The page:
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@Triplesapper It can work similar to that way here, too. But usually there are legal requirements that enable choices: use shops that are “approved” by insurers, or go your own way. However, in the end, it’s still the insurer that will decide how much gets paid, not the shop, or if the vehicle is totaled.

Back on the previous discussion, I guess one final option could be to get an estimate, pay for it, meanwhile get a commitment from the shop to apply the cost of the estimate to do the repairs, get the insurer to hopefully write a check, then pay the shop for repairs (less cost of estimate). Whew! But little complex. I always double or triple check for reasonableness, and argue, nicely, usually, when going through things like this if something is out of wack. But if various options are a push for cost and quality, I’ll choose the simplest way, usually as Trip and Low indicated.
 

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But if the insurance company pays for the repair, not sure how the upfront charges for an estimate would be re-cooped, unless they refund the charge after getting the business(?).
They would deduct it from the total bill, based on what I was told. So you’d see a line item of a -$180 subtracted from your owed deductible.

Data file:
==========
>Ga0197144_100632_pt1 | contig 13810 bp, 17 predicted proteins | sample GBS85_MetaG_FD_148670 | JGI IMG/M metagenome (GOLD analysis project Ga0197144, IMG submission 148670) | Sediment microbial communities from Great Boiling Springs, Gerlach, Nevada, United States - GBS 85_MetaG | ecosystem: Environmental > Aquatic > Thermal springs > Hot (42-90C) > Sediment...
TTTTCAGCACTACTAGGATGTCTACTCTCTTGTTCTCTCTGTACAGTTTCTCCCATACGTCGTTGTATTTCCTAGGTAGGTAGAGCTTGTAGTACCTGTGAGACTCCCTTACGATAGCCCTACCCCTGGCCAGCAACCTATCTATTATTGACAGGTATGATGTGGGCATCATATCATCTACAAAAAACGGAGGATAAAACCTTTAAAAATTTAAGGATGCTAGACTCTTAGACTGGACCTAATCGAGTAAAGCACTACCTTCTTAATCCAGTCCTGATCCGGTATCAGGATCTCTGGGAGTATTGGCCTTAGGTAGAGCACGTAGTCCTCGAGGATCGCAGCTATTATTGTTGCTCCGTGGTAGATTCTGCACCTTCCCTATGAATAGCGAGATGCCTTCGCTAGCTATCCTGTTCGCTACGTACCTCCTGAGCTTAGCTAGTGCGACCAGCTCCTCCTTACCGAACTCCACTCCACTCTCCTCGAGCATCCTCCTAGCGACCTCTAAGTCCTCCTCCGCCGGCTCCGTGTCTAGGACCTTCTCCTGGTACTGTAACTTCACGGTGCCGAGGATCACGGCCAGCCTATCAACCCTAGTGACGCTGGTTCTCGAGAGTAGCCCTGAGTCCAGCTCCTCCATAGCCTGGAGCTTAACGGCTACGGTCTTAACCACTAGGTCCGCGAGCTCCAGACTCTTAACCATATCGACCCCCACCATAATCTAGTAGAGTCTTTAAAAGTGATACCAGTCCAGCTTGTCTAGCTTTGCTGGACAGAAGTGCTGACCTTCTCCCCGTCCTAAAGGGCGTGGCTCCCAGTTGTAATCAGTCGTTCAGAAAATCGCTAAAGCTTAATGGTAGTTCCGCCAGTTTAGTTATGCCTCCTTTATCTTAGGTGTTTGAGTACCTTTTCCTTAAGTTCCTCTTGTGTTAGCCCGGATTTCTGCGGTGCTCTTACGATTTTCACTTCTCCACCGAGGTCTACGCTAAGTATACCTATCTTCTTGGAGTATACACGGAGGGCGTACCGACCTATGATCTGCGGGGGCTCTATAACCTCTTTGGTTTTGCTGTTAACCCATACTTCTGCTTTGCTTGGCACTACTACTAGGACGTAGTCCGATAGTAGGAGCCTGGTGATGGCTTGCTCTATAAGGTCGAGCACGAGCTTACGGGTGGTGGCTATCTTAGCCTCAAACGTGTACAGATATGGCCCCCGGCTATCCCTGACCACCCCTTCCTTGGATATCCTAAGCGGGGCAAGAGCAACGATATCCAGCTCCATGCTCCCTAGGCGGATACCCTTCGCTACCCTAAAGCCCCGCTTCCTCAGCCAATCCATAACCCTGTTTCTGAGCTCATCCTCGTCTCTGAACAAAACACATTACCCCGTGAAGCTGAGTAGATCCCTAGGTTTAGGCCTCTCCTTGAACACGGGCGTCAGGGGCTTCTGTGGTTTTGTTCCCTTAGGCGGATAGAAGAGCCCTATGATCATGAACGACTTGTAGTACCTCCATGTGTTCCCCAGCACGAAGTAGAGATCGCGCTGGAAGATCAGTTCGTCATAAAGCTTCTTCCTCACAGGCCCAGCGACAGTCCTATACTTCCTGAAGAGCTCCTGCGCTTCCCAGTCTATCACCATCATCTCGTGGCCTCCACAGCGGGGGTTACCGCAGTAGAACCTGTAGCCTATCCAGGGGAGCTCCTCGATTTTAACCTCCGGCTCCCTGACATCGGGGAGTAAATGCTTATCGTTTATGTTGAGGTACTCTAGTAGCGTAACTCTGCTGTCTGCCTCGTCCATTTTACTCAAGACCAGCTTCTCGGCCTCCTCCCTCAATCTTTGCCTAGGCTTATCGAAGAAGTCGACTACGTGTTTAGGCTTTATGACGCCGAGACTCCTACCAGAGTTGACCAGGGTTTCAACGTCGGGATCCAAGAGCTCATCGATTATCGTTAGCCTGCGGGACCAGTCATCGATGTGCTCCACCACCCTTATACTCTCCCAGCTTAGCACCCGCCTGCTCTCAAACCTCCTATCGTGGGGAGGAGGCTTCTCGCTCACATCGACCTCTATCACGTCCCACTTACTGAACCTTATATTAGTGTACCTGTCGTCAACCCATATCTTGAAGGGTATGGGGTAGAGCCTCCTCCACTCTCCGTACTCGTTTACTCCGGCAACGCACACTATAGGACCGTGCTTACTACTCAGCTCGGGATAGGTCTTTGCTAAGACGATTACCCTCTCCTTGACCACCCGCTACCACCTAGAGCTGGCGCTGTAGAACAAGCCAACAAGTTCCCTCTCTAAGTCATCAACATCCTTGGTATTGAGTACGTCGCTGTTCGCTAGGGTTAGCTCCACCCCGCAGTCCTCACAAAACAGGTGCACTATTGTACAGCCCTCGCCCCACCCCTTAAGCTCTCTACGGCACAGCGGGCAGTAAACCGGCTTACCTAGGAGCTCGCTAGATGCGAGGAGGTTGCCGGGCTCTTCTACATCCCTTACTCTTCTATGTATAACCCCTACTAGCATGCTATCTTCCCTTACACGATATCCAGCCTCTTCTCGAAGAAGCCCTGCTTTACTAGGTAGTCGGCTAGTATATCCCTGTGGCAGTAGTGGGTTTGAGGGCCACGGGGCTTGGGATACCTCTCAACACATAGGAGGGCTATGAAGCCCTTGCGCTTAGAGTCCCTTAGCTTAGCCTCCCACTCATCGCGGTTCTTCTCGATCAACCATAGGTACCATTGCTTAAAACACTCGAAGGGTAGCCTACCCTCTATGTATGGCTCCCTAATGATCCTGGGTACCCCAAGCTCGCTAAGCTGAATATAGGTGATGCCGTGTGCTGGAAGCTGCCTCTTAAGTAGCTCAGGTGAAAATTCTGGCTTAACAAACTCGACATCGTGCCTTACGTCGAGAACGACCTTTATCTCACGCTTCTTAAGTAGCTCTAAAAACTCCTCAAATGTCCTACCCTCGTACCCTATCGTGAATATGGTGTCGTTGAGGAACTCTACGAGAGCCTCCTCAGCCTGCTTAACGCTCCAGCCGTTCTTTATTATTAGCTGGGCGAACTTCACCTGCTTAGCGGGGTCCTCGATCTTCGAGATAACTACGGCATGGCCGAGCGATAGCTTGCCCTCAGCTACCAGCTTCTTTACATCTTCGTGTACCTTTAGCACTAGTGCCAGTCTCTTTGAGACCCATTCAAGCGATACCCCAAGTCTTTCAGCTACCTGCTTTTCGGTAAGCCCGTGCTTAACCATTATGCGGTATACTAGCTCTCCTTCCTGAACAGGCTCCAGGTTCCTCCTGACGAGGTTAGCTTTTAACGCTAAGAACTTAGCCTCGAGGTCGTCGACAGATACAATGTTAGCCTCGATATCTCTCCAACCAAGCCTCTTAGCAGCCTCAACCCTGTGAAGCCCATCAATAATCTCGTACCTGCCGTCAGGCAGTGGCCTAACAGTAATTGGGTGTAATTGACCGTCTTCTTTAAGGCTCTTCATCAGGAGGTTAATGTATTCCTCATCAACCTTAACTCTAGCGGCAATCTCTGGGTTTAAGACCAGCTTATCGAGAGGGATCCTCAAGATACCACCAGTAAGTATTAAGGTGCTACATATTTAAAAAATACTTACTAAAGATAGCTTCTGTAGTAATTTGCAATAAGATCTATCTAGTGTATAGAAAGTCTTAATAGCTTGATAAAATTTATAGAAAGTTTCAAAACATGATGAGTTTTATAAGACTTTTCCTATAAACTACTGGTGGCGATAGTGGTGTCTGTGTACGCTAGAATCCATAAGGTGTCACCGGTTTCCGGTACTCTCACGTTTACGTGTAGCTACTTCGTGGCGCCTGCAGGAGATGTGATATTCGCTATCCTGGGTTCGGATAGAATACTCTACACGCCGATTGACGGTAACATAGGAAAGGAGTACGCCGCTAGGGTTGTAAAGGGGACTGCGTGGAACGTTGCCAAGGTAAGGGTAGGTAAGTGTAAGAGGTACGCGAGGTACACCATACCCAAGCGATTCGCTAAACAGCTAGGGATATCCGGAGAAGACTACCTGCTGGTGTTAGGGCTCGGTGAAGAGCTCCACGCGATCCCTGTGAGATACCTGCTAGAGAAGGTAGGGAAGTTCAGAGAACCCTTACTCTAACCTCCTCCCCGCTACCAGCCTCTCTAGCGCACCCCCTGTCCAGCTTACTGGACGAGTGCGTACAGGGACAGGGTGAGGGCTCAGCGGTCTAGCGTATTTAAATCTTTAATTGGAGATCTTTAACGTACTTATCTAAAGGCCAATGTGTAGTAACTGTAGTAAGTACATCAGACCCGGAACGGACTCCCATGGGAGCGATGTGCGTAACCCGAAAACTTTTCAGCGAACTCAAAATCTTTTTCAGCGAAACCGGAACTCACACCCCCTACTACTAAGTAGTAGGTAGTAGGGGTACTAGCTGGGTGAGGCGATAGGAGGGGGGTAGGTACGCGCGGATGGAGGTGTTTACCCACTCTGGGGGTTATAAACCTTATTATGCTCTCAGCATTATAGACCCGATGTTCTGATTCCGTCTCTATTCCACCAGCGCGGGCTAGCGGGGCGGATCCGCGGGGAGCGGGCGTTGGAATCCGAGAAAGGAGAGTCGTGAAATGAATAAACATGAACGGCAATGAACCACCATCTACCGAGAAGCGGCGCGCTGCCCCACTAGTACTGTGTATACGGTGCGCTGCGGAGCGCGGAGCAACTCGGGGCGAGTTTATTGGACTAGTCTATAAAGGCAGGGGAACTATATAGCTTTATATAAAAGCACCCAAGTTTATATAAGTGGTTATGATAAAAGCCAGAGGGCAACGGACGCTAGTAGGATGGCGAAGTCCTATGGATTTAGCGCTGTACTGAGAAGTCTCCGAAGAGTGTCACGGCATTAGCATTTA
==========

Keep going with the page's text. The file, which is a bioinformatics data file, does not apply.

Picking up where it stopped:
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Discussion Starter · #24 ·
Thanks for all the help guys. I am curious on if anyone has experience paiting or touching up the clutch cover. You can see in my picture that there are a few light scratches and you can start to see the metal underneath. How hard would it be to paint over that? Not sure if anyone on this forum has done that before.
 

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Thanks for all the help guys. I am curious on if anyone has experience paiting or touching up the clutch cover. You can see in my picture that there are a few light scratches and you can start to see the metal underneath. How hard would it be to paint over that? Not sure if anyone on this forum has done that before.
I've done that on other bikes as I wrote here. File the scratches out, use correct engine touch-up paint. An airbrush works really well because you'll have better control on the spray pattern and keep it in a tight area. I suppose the real concern is the texture. It does have a crinkle pattern. That might make the airbrush difficult. Worst case, you might have to blend an off the shelf crinkle spray paint. In any case I would try a few paint tests before spraying it.

Also removing the cover will make filing and painting it much easier.
 

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The other option is to find a new clutch cover on ebay. I'm sure there are some good ones from people that have replaced them with clear covers. Then put your old one up to see if you can sell it since the damage is pretty light.